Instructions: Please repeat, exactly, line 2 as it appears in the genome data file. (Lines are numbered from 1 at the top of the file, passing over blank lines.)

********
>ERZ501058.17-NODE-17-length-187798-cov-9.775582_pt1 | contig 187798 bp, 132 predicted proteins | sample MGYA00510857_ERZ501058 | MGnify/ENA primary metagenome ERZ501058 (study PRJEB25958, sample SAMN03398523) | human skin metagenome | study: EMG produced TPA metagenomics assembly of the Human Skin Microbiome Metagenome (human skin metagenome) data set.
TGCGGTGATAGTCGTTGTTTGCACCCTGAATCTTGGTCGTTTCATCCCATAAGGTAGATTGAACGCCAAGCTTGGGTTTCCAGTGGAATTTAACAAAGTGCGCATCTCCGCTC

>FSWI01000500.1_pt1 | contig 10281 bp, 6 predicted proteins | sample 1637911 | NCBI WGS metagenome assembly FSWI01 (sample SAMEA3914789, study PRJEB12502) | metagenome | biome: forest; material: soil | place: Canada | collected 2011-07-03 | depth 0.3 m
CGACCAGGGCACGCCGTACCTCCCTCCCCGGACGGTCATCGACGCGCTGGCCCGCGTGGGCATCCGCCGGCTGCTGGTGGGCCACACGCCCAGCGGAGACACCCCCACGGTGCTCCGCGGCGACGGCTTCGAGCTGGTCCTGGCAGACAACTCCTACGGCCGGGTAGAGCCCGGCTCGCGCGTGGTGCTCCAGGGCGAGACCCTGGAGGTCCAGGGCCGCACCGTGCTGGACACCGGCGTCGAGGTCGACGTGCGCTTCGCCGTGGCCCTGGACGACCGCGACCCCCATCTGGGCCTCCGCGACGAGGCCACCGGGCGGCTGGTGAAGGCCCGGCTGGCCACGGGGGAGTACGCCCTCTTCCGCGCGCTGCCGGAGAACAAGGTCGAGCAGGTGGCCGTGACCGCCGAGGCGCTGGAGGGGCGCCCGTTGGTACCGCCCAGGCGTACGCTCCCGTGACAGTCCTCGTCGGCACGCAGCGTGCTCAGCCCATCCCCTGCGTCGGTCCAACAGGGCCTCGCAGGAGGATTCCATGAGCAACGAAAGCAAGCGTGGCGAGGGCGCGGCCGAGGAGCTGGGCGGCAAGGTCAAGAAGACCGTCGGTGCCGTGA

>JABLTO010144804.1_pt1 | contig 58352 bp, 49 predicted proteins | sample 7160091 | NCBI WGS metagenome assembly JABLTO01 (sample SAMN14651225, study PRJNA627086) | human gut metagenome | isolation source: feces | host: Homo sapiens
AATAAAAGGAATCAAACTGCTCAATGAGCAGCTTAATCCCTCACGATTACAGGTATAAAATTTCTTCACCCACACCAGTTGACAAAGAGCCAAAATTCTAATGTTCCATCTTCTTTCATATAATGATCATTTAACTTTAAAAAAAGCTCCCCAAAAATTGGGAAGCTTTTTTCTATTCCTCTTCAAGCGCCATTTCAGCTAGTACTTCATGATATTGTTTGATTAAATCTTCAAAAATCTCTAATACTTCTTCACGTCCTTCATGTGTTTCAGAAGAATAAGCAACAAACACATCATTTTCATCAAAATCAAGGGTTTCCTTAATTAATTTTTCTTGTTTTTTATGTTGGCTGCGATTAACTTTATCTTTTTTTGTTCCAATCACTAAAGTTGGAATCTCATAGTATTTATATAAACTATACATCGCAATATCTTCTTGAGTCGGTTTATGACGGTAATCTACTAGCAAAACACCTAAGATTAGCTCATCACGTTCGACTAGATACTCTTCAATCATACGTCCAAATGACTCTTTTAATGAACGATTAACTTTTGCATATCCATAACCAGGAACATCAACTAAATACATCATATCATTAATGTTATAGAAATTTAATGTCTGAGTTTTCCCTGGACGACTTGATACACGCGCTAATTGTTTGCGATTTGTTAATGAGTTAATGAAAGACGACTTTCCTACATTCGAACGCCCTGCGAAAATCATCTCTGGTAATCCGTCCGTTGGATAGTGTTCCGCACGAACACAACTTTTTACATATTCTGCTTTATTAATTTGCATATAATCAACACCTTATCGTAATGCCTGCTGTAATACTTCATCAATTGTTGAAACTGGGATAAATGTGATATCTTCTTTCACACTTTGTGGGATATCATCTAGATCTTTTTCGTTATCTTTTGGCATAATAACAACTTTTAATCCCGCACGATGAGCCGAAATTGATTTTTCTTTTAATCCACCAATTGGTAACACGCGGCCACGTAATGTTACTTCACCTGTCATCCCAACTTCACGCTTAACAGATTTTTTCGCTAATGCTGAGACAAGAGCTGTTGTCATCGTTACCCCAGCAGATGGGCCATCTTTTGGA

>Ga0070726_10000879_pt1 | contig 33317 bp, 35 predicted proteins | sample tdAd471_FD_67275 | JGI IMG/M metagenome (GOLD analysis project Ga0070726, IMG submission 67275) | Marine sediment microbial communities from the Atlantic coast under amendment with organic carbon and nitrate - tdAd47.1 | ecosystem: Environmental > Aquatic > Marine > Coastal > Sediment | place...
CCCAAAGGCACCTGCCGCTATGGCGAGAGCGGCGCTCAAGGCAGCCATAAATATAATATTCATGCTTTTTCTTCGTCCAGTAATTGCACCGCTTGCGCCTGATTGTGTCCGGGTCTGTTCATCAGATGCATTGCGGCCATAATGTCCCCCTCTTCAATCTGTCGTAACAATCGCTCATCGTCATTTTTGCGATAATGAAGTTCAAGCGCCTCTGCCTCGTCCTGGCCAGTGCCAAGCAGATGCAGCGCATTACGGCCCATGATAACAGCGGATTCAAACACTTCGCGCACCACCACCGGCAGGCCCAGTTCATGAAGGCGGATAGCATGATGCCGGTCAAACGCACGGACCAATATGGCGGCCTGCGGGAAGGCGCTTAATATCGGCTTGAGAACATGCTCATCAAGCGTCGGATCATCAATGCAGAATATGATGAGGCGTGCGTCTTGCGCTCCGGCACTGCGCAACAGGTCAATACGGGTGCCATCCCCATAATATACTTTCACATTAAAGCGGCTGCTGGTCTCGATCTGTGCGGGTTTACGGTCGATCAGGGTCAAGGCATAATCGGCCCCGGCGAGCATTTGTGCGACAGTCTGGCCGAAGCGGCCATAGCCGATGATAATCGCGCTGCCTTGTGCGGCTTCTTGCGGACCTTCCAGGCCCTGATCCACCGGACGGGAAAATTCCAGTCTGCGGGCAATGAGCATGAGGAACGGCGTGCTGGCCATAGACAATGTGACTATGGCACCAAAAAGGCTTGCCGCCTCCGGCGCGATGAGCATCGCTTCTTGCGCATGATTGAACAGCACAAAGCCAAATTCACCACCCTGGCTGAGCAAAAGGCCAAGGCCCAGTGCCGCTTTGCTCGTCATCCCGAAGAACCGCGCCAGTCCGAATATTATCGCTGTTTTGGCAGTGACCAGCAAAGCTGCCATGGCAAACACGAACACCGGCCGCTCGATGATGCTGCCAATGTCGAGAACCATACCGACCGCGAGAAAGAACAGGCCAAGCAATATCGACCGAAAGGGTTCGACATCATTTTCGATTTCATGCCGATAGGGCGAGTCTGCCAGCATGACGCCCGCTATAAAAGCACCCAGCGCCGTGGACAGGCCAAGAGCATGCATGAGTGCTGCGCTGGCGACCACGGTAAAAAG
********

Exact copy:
TGCGGTGATAGTCGTTGTTTGCACCCTGAATCTTGGTCGTTTCATCCCATAAGGTAGATTGAACGCCAAGCTTGGGTTTCCAGTGGAATTTAACAAAGTGCGCATCTCCGCTC